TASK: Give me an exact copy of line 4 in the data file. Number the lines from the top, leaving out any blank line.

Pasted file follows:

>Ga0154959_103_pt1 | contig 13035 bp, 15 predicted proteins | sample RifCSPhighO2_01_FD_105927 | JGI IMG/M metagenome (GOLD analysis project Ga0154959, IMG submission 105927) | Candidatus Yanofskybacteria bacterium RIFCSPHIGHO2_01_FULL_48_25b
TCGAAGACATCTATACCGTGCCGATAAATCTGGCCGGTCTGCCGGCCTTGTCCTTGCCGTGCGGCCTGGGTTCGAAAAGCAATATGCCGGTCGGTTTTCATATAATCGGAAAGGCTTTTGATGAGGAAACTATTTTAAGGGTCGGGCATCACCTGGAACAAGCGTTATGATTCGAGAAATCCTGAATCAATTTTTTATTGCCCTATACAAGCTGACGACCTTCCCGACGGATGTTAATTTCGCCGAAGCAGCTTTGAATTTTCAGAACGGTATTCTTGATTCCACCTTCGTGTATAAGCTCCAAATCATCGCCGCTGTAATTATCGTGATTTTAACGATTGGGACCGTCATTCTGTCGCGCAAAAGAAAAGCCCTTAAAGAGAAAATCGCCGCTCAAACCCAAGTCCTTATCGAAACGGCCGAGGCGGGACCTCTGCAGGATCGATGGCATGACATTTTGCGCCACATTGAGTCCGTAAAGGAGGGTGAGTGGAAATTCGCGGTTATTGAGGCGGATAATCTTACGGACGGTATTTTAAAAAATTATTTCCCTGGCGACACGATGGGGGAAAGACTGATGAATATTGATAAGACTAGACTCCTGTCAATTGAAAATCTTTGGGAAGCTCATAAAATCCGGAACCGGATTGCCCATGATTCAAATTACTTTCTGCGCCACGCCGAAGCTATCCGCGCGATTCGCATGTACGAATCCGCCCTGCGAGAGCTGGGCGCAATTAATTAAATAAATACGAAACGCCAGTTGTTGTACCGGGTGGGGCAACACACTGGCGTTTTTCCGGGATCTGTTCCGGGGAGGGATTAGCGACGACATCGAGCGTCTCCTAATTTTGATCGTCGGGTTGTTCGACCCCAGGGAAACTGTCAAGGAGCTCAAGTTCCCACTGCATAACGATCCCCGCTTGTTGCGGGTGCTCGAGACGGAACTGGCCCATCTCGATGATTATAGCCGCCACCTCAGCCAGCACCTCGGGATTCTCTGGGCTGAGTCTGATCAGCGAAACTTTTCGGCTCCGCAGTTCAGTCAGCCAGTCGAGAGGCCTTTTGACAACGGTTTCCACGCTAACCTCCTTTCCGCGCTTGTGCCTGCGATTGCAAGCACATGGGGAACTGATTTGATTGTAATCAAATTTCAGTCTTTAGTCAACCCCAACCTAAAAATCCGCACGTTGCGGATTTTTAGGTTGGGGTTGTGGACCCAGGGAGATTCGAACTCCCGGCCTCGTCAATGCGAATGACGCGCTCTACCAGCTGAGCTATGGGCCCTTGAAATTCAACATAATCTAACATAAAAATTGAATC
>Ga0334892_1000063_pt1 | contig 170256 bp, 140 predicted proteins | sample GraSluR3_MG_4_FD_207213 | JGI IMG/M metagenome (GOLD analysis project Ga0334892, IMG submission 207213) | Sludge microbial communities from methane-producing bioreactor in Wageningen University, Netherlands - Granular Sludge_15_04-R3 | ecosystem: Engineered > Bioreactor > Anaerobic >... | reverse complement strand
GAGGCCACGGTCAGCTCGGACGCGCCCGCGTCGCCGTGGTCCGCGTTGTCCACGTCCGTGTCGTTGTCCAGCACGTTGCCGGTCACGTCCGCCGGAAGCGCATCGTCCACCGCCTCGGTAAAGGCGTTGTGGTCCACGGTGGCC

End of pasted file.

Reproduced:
GAGGCCACGGTCAGCTCGGACGCGCCCGCGTCGCCGTGGTCCGCGTTGTCCACGTCCGTGTCGTTGTCCAGCACGTTGCCGGTCACGTCCGCCGGAAGCGCATCGTCCACCGCCTCGGTAAAGGCGTTGTGGTCCACGGTGGCC